Almost half of businesses making divestments list a need for quick cash as the major motivation behind conducting the process, new research shows.
Findings from accountancy firm Ernst & Young suggests that short-term benefits are driving divestment activity, but that some businesses are beginning to look at the long-term benefits.
Results from its 2012 Global Corporate Divestment Study finds that nearly 50 per cent of divestments in the UK over the past two years were driven by a need for quick cash rather than longer term strategic objectives.
When questioned, seven out of ten respondents revealed that factors such as whether an asset dilutes or enhances earnings per share and how it performs against financial benchmarks influence whether a particular business remains in a portfolio.
Ernst & Young has interviewed 600 corporate executives, with 49 of those coming from the UK. It also questioned clients, investment banks and law firms.
Some 32 per cent of UK corporations are in the process of, or are planning to, divest an in interest in the coming two yeas. Furthermore, 85 per cent plan to accelerate divestment plans.
More than half of companies selling assets, Ernst and Young says, are not ‘presenting divestments as attractively’ as possible, reducing the value of divestments.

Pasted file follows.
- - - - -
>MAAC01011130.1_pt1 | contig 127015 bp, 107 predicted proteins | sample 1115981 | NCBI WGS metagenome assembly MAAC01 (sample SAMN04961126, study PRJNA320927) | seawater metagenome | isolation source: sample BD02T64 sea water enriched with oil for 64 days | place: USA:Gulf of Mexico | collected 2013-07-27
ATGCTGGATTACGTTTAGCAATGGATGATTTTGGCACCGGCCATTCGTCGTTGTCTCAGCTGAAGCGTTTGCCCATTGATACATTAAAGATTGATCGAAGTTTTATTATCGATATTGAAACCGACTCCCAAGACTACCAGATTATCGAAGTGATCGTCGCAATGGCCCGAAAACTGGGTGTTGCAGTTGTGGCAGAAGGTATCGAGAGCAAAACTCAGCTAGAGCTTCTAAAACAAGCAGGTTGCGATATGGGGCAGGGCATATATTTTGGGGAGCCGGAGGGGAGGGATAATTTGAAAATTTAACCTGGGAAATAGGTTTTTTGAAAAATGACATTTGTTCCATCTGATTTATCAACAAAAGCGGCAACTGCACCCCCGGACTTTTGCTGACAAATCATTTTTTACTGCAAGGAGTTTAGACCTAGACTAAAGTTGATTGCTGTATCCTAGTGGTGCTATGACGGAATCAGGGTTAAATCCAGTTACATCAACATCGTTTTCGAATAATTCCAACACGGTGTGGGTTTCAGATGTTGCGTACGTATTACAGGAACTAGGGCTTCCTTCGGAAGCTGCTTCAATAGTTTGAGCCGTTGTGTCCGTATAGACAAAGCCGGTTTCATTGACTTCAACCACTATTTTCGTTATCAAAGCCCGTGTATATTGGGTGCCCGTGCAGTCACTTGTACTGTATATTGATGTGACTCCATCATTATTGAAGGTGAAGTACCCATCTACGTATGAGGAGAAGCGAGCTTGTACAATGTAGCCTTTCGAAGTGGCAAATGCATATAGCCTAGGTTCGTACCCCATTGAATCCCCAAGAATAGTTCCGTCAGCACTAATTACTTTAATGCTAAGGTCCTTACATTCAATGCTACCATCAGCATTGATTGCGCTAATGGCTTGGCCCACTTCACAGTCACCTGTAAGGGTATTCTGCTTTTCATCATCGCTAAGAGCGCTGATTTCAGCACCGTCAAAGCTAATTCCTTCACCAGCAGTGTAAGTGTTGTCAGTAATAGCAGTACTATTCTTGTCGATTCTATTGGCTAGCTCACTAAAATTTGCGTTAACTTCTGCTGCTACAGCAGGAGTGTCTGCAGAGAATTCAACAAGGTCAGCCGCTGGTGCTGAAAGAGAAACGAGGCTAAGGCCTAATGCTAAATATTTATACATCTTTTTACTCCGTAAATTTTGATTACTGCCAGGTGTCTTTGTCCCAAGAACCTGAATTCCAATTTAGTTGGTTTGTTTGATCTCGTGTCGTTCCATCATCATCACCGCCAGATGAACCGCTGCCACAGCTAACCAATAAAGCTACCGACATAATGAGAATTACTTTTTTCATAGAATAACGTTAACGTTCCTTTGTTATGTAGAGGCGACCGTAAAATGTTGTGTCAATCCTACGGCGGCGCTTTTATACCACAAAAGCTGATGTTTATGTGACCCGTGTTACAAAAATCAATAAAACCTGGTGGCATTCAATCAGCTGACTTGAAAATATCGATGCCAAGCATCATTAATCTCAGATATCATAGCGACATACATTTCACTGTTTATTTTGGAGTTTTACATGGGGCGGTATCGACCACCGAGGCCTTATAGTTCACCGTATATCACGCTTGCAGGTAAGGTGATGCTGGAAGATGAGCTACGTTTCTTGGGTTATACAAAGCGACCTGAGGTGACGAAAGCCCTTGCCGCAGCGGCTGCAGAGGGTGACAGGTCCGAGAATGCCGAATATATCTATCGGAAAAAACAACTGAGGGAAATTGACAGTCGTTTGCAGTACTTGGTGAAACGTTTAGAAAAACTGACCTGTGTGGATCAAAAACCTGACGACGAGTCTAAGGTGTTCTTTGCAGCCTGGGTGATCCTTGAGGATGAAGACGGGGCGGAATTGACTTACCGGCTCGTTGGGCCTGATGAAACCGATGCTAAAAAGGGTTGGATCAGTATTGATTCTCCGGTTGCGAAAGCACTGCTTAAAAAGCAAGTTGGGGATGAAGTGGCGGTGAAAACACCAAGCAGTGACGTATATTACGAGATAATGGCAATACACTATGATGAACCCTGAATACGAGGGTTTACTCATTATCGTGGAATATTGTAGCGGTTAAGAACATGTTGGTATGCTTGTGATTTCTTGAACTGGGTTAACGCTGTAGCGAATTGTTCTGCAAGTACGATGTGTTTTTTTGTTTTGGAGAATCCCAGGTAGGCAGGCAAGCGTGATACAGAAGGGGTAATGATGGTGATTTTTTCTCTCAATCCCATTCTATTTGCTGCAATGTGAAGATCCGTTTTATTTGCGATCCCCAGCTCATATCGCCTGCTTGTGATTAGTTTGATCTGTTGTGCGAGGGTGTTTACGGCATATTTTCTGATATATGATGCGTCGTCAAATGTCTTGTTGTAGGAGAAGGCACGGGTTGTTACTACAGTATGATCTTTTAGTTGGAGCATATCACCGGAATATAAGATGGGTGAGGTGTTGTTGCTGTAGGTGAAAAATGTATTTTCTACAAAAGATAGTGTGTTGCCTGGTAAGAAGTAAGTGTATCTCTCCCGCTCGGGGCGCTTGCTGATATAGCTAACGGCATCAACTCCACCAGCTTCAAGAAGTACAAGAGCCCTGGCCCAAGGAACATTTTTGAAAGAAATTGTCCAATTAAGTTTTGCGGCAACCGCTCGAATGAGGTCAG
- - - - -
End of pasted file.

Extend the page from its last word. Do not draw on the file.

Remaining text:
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Michel Driessen, operational transaction services partner at Ernst & Young, comments, ‘The rationale for making divestments is shifting. Many UK companies are still using divestments as a short-term tool to raise cash or pay down debt.
‘However, some companies are now taking a more strategic and structured approach, viewing a divestment as strategically important as an acquisition.’
Driessen adds that fewer than 50 per cent are carrying out ‘all the key steps’ required to enhance the value of divestments such as validating the market, product and growth story with an independent review and developing an M&A plan for potential investors.
‘Corporate sellers benefit by enhancing the value story of their divestments and tailoring them to the full range of potential acquirers,’ he reveals.
‘Today, buyers are more astute than ever, so sellers need to present their case in the most appealing way possible.’